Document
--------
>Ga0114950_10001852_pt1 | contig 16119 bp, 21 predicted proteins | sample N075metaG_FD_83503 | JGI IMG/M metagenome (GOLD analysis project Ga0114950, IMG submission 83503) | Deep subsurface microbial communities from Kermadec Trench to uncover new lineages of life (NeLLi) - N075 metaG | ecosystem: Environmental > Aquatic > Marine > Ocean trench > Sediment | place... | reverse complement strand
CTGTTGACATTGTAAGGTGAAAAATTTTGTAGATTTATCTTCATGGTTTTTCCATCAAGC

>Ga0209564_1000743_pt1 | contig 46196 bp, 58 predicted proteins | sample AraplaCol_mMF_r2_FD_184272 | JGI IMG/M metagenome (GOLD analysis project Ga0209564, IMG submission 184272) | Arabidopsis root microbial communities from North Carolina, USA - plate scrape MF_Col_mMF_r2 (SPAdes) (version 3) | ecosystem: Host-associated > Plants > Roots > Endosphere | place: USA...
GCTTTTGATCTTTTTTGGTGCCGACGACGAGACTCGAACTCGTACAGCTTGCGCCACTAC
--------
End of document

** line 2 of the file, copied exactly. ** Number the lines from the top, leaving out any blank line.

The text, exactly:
CTGTTGACATTGTAAGGTGAAAAATTTTGTAGATTTATCTTCATGGTTTTTCCATCAAGC